TORONTO, Oct 5 (Reuters) - The Canadian dollar raced higher versus the U.S. currency on Friday and closed above par for the sixth straight session as strong domestic jobs data all but eliminated the chance for a Bank of Canada interest rate cut.
Bond prices turned sharply lower after the data and could not make up any ground as a Bank of Canada survey showed Canadian companies reported more labor shortages.
The Canadian dollar closed at 98.18 Canadian cents to the U.S. dollar, or US$1.018, up from Thursday's session close of 99.74 Canadian cents to the U.S. dollar, or US$1.0026.
During the North American session the Canadian currency rose to 97.86 Canadian cents to the U.S. dollar, or US$1.022, which marked the currency's highest level since November 1976.
Not only did data from Statistics Canada show employers hired three times more workers than predicted in September, but it also showed the unemployment rate in Canada unexpectedly fell to a 33-year low of 5.9 percent in September.
"It was a very strong number for Canada and continues the strong run of economic data that we're currently seeing. That warranted why the Canadian dollar, to a degree, is so strong against the U.S. dollar," said Gareth Sylvester, senior currency strategist at HFIX Plc in San Francisco.
"It makes sound sense for an investor to look at the Canadian dollar as a good investment opportunity."
A Reuters poll conducted after the jobs data showed the majority of Canada's primary securities dealers forecast the Bank of Canada will leave interest rates steady in 2007.
The jobs report stole the spotlight and gave the Canadian dollar an early boost that it never let go, but it was offered further support when a Bank of Canada Business Outlook Survey showed companies have had problems keeping up with demand.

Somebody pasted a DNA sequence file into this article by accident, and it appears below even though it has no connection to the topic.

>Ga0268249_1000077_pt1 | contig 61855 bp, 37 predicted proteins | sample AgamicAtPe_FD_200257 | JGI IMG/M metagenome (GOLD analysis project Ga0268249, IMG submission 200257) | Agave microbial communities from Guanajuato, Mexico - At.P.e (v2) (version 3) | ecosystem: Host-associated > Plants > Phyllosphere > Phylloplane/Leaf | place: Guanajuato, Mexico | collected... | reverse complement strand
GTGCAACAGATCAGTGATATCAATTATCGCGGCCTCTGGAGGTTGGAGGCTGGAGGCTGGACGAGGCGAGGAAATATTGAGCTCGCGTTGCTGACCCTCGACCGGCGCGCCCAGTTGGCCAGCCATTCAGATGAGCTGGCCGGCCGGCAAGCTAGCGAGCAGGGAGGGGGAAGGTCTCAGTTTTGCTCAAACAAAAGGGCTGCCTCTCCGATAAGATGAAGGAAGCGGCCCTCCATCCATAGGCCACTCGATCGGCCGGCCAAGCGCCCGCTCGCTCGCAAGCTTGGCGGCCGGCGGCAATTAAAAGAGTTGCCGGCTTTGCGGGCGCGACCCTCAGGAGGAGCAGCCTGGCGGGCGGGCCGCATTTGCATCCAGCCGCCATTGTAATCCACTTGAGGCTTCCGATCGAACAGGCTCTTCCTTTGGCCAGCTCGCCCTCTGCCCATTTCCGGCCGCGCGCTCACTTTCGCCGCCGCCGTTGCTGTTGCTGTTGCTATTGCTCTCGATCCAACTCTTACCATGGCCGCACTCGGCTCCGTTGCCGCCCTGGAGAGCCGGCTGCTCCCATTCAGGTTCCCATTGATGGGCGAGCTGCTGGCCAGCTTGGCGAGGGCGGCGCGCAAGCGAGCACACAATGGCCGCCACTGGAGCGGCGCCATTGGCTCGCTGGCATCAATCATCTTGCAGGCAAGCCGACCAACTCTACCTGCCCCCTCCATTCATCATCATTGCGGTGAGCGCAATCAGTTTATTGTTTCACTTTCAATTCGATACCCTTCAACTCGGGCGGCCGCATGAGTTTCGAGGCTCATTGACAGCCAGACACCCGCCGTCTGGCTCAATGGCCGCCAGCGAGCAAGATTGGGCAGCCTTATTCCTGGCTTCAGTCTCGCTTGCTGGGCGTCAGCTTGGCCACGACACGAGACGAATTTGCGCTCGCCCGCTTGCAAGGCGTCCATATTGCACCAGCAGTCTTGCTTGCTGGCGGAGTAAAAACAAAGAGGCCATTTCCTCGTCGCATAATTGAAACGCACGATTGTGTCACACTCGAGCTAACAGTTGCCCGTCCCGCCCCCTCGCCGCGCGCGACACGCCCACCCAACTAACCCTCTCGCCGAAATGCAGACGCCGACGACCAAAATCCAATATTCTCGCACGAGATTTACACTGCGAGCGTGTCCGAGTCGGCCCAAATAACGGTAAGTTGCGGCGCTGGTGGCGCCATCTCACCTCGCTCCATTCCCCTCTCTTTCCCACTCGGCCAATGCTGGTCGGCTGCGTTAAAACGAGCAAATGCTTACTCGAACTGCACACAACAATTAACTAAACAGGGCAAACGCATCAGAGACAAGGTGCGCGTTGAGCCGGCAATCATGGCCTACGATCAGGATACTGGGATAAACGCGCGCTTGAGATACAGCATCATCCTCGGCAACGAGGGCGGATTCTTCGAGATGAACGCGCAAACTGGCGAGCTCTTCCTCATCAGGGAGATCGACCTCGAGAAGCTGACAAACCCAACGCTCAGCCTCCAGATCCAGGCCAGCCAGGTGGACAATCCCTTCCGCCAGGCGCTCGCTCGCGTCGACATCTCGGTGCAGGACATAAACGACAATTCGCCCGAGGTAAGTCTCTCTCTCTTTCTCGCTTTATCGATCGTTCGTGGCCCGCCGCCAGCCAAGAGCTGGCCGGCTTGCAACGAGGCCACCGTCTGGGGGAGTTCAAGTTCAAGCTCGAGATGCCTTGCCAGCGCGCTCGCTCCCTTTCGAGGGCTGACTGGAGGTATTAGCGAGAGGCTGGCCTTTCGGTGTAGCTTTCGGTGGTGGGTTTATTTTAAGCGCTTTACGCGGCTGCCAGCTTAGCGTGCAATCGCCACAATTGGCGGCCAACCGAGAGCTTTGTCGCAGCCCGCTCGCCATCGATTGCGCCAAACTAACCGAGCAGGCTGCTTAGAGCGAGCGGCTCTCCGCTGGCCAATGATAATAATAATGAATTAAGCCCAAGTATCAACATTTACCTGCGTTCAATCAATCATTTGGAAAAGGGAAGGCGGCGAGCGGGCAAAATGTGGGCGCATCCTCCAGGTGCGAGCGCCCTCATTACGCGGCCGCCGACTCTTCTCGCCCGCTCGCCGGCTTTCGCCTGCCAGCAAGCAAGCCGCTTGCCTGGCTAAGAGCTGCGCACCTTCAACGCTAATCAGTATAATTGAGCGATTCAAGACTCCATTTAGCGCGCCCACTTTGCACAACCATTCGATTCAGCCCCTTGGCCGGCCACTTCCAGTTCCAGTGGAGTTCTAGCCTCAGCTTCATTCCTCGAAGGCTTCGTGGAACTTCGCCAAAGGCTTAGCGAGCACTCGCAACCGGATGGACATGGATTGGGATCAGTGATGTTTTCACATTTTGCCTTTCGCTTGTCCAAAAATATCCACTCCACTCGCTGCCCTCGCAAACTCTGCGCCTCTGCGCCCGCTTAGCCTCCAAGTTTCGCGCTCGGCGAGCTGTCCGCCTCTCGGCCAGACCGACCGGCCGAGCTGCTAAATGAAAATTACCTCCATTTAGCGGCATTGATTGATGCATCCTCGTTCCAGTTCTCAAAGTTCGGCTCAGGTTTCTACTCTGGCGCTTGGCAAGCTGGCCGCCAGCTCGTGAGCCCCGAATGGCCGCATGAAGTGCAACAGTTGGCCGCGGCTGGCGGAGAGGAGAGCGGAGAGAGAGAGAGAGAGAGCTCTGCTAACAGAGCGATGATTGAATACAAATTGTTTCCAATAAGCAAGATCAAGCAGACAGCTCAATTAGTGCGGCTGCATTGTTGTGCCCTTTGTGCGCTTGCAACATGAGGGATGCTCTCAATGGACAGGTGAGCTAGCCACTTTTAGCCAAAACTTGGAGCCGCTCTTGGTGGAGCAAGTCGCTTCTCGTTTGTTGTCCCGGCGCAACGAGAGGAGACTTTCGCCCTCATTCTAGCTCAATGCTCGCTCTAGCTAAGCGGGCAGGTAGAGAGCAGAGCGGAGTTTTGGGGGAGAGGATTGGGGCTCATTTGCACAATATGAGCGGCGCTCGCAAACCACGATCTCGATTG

The data will likely play a prominent role for the Bank of Canada, which will announce its next interest rate decision on Oct. 16. The central bank's overnight rate is at 4.50 percent, compared with the U.S. federal funds rate of 4.75 percent.
Canadian bond prices took a sharp turn lower given the upbeat domestic data, while a U.S. jobs report that also topped expectations did little to reverse the negative sentiment on bond prices.
"Bond prices didn't really crawl back at all from the initial reaction to the employment data," said Mark Chandler, fixed income strategist at RBC Capital Markets.
With no major Canadian data due out next week, Chandler suggested Canadian bond prices will likely follow the lead of the bigger U.S. treasuries market.
After that the Bank of Canada rate announcement on Oct. 16, the central bank's Monetary Policy Report, and consumer price index data later that week will dictate the tone for Canadian bond prices.
The two-year bond fell 33 Canadian cents to C$99.90 to yield 4.300 percent, while the 10-year bond dropped 89 Canadian cents to C$96.64 to yield 4.431 percent.
The yield spread between the two-year and 10-year bond moved to 13.1 basis points from 17.3 at the previous close.
The 30-year bond plunged C$1.40 to C$108.76 to yield 4.464 percent. In the United States, the 30-year treasury yielded 4.860 percent.
The three-month when-issued T-bill yielded 4.03 percent, up from 3.93 percent at the previous close.
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